Why Accountability is a Loaded Word

“We’re going to start holding people accountable.”

How often have you heard this at work?  Accountability is a funny thing.  We all want a workplace where people are accountable.  The only thing more frustrating than someone who consistently fails to deliver is when the boss consistently fails to hold the person accountable.

I’ve noticed a trend; when people talk about accountability, they’re usually talking about the shortcoming of others.  Most organizations make the mistake of focusing on what they don’t want, instead of what they do want.

Here’s a common example: The boss is frustrated with people missing deadlines. She tells the team, “I’m going to hold you all accountable.  From now on, anyone who turns their work in late will be written up.”

It’s likely more people will start turning their work in on time.  But now, it’s a punitive culture, with people are trying to avoid reprimands.  It’s better than a total slackard culture, but quality and enthusiasm will likely be mediocre at best.

A more effective leadership narrative is to articulate the positive behaviors you want to see.

We were recently helping a client improve their culture and create more accountability.  Instead of repeatedly touting about accountability, we established five core behaviors.  Behaviors we wanted to see more of.  They include “We show up on time, prepared and ready, we give everyone a warm welcome, and we address problems in an honest and calm manner.”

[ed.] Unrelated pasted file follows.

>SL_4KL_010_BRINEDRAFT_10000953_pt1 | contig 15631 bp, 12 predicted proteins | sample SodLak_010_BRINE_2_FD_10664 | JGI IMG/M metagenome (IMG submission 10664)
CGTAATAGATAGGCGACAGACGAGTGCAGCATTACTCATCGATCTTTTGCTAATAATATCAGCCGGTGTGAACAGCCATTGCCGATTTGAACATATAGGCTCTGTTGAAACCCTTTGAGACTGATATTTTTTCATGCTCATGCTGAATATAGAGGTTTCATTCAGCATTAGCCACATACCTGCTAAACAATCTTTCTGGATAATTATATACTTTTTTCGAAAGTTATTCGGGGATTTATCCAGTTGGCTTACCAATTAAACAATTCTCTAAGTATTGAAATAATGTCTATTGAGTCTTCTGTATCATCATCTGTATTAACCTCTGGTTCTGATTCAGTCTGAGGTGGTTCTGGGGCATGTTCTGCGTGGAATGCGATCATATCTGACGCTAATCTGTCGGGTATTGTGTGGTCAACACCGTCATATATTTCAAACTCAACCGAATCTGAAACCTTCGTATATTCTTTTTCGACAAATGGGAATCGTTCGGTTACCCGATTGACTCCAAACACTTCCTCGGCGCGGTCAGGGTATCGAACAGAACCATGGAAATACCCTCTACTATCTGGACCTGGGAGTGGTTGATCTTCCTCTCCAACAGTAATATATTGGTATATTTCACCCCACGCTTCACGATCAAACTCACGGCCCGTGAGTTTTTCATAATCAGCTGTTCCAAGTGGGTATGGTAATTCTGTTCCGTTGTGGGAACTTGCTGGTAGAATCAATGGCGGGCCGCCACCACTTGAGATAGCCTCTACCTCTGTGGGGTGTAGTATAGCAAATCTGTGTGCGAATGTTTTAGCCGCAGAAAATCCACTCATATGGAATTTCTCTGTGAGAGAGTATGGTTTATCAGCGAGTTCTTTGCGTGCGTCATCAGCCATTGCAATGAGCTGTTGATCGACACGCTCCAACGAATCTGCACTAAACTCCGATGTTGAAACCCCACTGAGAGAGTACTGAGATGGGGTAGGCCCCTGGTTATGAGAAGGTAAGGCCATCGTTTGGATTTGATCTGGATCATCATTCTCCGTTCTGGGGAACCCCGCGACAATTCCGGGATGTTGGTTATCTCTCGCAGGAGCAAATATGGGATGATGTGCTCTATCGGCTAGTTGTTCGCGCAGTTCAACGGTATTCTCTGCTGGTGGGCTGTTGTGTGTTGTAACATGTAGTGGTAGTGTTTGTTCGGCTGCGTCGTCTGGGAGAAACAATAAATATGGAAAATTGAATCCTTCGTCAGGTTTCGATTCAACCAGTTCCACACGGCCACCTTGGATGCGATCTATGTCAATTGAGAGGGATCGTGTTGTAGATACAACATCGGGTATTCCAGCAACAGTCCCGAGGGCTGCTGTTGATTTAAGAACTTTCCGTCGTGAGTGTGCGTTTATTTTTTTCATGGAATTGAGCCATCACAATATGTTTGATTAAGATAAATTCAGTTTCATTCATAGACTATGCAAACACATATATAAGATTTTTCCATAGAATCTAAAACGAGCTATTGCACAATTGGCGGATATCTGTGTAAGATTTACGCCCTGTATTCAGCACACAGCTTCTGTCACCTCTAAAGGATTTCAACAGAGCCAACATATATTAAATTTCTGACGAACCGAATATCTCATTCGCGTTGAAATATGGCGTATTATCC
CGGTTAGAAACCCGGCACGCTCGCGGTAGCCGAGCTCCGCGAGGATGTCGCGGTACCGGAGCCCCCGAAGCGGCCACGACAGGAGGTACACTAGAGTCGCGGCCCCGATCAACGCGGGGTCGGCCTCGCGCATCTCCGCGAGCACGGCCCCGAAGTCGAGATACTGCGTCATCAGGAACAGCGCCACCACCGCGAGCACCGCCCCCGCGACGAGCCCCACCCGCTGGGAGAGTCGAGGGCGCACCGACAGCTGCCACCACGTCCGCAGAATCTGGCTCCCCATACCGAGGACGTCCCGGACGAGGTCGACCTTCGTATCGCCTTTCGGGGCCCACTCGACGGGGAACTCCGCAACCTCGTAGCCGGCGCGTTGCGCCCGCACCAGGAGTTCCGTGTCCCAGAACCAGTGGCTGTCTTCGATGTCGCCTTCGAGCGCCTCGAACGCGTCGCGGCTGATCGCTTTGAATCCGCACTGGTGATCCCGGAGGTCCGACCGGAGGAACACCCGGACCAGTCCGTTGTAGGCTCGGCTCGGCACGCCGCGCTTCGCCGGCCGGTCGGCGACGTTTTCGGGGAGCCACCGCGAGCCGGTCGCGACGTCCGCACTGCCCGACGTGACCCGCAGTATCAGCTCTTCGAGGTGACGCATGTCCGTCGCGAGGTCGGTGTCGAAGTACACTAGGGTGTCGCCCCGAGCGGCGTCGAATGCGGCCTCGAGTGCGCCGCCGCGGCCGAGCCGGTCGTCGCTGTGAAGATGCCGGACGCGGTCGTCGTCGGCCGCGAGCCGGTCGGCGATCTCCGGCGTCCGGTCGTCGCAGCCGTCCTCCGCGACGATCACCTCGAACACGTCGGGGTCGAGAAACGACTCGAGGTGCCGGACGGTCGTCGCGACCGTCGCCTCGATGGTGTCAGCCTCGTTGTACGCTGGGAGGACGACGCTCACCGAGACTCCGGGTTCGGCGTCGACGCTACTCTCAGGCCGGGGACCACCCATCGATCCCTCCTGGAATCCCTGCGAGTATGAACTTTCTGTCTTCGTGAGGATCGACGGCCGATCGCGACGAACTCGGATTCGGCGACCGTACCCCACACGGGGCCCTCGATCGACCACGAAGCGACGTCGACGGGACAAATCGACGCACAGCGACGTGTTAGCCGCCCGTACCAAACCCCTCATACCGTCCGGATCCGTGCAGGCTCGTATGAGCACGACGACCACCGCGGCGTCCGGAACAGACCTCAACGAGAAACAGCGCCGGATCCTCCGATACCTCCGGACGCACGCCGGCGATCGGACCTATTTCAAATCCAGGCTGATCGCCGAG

They don’t just apply to one person; they apply to every single person, regardless of function or seniority level.

At first glance it might seem challenging to hold people accountable for qualitative behaviors like “warm welcome” or  “calm” manner.”

The secret is to show the team exactly what good looks like.  Training your team to understand in your company warm welcome means eye contact, a smile and a cheerful greeting that lets everyone know this is what we expect here.

Being specific about qualitative nuances is how you create a positive culture.  It provides the framework for accountability.

If people fall short, first address the problem as a training issue.

For example instead of, “Sarah is rude to customers.” You can report, “Sarah is having a hard time with the warm welcome.”  Then you show Sarah what warm welcomes looks like, and practice it with her until she can do it.

Now, Sarah is held accountable for her behavior because she has been trained to do it.

The same principle applies in families. I often see parents struggling to enforce rules like: no TV until homework is done or no phone at the table.  They’re both good rules, but in and of themselves, they won’t create the kind of positive culture most people want in their families. They also place the responsibility on the leaders (the parents) for enforcement.

When our kids were younger we established some positive core family behaviors.  One was, “we support each other’s dreams. ”  When someone shares an idea, you’re expected to respond positively, ask questions and help them figure out how to implement. If someone fails, you’re expected – regardless of your age – to help them rebound. Rather than reprimanding people for bad attitudes, we’re specific about what positive behavior looks like.  We train the team to do it, and every single person is expected to do it.

Accountability is critical if you want to create a high performing organization. If you want that organization to be positive, be specific about the behaviors and feelings  you’re aiming for. Accountability